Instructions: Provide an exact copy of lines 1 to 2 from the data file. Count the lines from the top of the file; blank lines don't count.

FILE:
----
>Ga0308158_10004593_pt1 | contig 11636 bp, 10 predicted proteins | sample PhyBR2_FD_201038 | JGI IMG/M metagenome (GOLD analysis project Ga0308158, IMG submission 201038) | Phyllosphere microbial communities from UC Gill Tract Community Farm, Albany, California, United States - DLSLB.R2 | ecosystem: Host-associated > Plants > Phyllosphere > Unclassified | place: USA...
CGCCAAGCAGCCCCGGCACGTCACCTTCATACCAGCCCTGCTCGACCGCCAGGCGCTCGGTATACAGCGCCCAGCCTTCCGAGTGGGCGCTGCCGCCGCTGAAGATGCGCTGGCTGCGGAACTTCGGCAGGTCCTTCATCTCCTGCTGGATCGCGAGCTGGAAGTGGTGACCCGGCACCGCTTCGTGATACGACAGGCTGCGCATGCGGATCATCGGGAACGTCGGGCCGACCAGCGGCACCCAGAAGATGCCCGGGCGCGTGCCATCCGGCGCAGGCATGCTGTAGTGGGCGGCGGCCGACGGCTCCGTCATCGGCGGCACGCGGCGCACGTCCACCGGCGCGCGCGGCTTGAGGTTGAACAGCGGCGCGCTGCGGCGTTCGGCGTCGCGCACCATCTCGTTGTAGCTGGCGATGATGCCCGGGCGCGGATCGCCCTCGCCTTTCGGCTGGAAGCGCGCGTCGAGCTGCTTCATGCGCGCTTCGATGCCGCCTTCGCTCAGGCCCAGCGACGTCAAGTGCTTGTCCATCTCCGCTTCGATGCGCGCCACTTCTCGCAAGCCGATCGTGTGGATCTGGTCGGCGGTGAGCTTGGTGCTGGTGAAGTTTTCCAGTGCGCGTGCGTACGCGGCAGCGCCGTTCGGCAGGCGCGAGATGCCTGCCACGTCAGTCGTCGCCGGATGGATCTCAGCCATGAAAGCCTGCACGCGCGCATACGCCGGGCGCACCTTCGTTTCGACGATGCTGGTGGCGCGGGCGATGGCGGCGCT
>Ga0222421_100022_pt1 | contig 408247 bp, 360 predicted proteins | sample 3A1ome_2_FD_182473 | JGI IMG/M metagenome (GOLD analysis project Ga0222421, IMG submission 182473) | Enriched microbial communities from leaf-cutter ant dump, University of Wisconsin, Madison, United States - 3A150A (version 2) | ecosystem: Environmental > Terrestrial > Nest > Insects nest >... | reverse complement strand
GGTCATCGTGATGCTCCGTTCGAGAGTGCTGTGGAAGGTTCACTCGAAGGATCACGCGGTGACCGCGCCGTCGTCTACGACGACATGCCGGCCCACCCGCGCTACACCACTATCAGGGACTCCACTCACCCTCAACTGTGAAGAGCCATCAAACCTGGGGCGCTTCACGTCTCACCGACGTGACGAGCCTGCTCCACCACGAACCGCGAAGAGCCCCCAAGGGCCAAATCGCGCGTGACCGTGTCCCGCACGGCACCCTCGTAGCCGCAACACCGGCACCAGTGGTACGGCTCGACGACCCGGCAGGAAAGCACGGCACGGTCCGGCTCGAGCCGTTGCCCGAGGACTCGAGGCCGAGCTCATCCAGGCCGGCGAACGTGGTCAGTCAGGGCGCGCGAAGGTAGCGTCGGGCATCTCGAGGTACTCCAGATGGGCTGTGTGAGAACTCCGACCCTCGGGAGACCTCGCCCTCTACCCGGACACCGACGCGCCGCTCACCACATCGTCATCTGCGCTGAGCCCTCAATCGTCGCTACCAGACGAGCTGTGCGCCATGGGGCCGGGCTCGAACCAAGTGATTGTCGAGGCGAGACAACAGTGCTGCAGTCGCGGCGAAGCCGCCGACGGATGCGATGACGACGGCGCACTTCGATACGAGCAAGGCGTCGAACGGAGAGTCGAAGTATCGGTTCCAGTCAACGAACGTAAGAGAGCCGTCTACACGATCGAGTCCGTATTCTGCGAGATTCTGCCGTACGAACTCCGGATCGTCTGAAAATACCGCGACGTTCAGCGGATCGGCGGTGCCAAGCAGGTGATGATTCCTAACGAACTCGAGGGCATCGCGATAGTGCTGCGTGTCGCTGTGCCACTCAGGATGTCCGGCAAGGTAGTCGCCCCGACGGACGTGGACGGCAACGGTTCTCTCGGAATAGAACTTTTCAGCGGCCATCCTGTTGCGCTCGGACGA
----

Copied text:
>Ga0308158_10004593_pt1 | contig 11636 bp, 10 predicted proteins | sample PhyBR2_FD_201038 | JGI IMG/M metagenome (GOLD analysis project Ga0308158, IMG submission 201038) | Phyllosphere microbial communities from UC Gill Tract Community Farm, Albany, California, United States - DLSLB.R2 | ecosystem: Host-associated > Plants > Phyllosphere > Unclassified | place: USA...
CGCCAAGCAGCCCCGGCACGTCACCTTCATACCAGCCCTGCTCGACCGCCAGGCGCTCGGTATACAGCGCCCAGCCTTCCGAGTGGGCGCTGCCGCCGCTGAAGATGCGCTGGCTGCGGAACTTCGGCAGGTCCTTCATCTCCTGCTGGATCGCGAGCTGGAAGTGGTGACCCGGCACCGCTTCGTGATACGACAGGCTGCGCATGCGGATCATCGGGAACGTCGGGCCGACCAGCGGCACCCAGAAGATGCCCGGGCGCGTGCCATCCGGCGCAGGCATGCTGTAGTGGGCGGCGGCCGACGGCTCCGTCATCGGCGGCACGCGGCGCACGTCCACCGGCGCGCGCGGCTTGAGGTTGAACAGCGGCGCGCTGCGGCGTTCGGCGTCGCGCACCATCTCGTTGTAGCTGGCGATGATGCCCGGGCGCGGATCGCCCTCGCCTTTCGGCTGGAAGCGCGCGTCGAGCTGCTTCATGCGCGCTTCGATGCCGCCTTCGCTCAGGCCCAGCGACGTCAAGTGCTTGTCCATCTCCGCTTCGATGCGCGCCACTTCTCGCAAGCCGATCGTGTGGATCTGGTCGGCGGTGAGCTTGGTGCTGGTGAAGTTTTCCAGTGCGCGTGCGTACGCGGCAGCGCCGTTCGGCAGGCGCGAGATGCCTGCCACGTCAGTCGTCGCCGGATGGATCTCAGCCATGAAAGCCTGCACGCGCGCATACGCCGGGCGCACCTTCGTTTCGACGATGCTGGTGGCGCGGGCGATGGCGGCGCT